Week 4 for us, 11 for Ho Chi Minh City

On Wednesday afternoons at 6 pm we go out on our street and “wave” at our neighbors. Some bring bottles of wine or beer. We have started to wear masks this week; some people have surgical masks, some use scarves or bandannas, one family has made a project of sewing pretty masks. If I knew how to crop pictures in this new version of WordPress, I would crop off the asphalt.

Our friend John Hutnyk in Vietnam says he and his family have been locked down for 11 weeks now in their apartment, homeschooling, but that Vietnam has had NO deaths and they’re doing tracking for all the corona virus cases. I have heard this information, about the efficiency of their healthcare system, from more than one source.

Of course people wear masks all the time there anyway, at least in Ho Chi Minh City. And I wonder what has happened with all the migrant workers; where are they?

Here, CA is in the vanguard (supposedly) with a relative low rate of deaths per thousand. But we’re restless under lockdown. Lots of ZOOM meetings, phone calls, people giving each other masks for presents, lots of front yard dioramas and treasure hunts. Our Danish tenants who were living downstairs have packed up and gone home to a country that has a decent healthcare system.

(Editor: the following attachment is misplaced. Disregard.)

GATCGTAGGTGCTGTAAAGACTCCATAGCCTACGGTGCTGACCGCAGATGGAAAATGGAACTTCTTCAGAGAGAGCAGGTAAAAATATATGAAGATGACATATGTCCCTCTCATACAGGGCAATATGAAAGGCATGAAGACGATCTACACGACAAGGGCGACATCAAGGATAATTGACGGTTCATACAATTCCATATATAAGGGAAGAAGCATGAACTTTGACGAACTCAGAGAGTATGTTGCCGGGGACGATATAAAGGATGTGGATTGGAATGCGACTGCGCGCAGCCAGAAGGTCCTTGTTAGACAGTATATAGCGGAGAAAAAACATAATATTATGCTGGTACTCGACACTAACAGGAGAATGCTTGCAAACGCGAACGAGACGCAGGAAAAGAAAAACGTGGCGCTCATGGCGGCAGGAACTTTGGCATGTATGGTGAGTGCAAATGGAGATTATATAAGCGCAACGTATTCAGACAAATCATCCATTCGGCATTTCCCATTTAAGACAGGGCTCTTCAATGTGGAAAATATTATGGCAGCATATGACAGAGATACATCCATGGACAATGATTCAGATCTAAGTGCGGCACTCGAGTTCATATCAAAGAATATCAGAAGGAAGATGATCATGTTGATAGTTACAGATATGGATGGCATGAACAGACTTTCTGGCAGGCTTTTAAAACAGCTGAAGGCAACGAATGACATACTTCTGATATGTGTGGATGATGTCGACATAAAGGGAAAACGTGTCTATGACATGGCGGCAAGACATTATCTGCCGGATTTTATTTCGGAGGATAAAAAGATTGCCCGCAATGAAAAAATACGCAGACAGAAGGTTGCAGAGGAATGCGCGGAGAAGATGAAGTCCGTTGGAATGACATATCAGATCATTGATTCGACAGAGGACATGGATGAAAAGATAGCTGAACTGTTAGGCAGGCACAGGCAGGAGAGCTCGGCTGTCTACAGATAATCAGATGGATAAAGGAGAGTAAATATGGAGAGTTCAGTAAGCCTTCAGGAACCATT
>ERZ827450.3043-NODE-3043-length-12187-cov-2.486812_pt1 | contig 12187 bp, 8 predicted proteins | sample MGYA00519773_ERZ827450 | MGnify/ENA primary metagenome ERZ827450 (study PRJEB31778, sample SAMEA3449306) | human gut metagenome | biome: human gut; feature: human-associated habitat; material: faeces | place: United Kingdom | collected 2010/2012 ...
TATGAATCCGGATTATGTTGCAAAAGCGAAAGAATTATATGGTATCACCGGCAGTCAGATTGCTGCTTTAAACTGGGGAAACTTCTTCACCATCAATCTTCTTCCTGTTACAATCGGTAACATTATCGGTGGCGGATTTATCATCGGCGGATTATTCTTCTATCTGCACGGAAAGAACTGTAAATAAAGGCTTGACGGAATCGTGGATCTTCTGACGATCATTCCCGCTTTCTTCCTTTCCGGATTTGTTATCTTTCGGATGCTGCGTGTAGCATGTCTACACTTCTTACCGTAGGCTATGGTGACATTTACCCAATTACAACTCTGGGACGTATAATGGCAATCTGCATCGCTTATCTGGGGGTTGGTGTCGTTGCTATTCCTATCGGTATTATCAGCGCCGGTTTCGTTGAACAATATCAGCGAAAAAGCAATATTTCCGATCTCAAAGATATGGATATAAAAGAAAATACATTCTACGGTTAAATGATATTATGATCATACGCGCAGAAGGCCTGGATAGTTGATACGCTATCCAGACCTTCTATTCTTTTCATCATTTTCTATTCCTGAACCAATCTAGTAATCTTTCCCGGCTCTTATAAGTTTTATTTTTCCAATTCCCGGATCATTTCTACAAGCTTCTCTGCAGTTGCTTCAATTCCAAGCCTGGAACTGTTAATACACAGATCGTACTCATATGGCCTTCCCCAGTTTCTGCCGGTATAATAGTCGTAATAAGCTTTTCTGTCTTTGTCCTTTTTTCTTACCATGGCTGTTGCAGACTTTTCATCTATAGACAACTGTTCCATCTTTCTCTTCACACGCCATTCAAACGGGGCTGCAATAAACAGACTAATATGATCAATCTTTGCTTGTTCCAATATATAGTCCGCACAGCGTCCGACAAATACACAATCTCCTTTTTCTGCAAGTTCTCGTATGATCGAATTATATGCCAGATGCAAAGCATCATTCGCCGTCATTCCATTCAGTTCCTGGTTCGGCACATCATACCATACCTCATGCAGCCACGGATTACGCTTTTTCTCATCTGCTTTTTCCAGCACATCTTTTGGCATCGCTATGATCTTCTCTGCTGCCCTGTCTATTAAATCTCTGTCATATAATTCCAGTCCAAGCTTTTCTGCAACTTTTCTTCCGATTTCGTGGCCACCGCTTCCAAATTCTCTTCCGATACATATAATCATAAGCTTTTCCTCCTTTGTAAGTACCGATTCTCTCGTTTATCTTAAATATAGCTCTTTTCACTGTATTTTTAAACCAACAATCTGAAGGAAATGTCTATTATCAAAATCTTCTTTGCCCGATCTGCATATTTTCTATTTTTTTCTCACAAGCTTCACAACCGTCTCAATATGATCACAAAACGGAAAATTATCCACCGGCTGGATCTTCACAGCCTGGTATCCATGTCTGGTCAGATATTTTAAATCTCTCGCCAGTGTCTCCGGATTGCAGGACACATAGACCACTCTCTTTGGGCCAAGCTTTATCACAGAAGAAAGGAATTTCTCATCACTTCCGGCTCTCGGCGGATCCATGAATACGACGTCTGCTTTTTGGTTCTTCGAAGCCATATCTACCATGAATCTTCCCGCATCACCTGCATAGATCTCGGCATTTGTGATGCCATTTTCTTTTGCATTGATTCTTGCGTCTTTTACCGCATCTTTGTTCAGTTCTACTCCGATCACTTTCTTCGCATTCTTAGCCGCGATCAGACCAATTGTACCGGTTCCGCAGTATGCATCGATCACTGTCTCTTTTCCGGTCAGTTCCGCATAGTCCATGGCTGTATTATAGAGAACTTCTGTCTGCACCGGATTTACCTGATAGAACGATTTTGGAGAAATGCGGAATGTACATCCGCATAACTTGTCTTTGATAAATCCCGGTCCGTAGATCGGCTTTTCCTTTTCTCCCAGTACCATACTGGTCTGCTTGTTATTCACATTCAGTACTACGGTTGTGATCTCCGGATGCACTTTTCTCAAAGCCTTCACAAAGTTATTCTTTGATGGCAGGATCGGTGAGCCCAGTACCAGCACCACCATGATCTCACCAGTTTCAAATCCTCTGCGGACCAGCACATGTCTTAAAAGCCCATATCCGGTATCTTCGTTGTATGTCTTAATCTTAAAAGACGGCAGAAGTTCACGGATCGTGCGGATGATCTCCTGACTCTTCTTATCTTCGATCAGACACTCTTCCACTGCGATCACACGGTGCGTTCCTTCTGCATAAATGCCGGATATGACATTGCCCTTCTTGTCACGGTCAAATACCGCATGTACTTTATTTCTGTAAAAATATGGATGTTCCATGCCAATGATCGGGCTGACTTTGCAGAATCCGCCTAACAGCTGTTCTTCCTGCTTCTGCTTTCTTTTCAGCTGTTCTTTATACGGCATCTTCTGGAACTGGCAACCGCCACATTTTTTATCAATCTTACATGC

The Chronicle this morning (I walk out to the front sidewalk every morning while my coffee is being made, to pick up the paper edition which gets thrown from a car window at about 6:30 am) reported the Alaska Democratic Primary, which I had forgotten. Biden won about 55% to Bernie’s 45%. This is after Bernie dropped out, last Wednesday April 8. Of course, it was a totally mail-in ballot election, but still — people were voting for Bernie; a lot of people. Thousands of people are voting for Bernie, or Bernie’s ideas, even after Biden wins primary after primary and even after Bernie drops out. I’m saying that his campaign and the organizing that has gone on under that banner has been a mass education campaign for our country. Of course, it didn’t happen (or isn’t happening, since it’s still going on) on a neutral plane. It’s going on in the context of a fight; I would call it an existential struggle. In this sense, it’s like learning at work, labor education: you’re learning in a context where your life and the lives of your fellow workers depends on it. Just-in-time learning.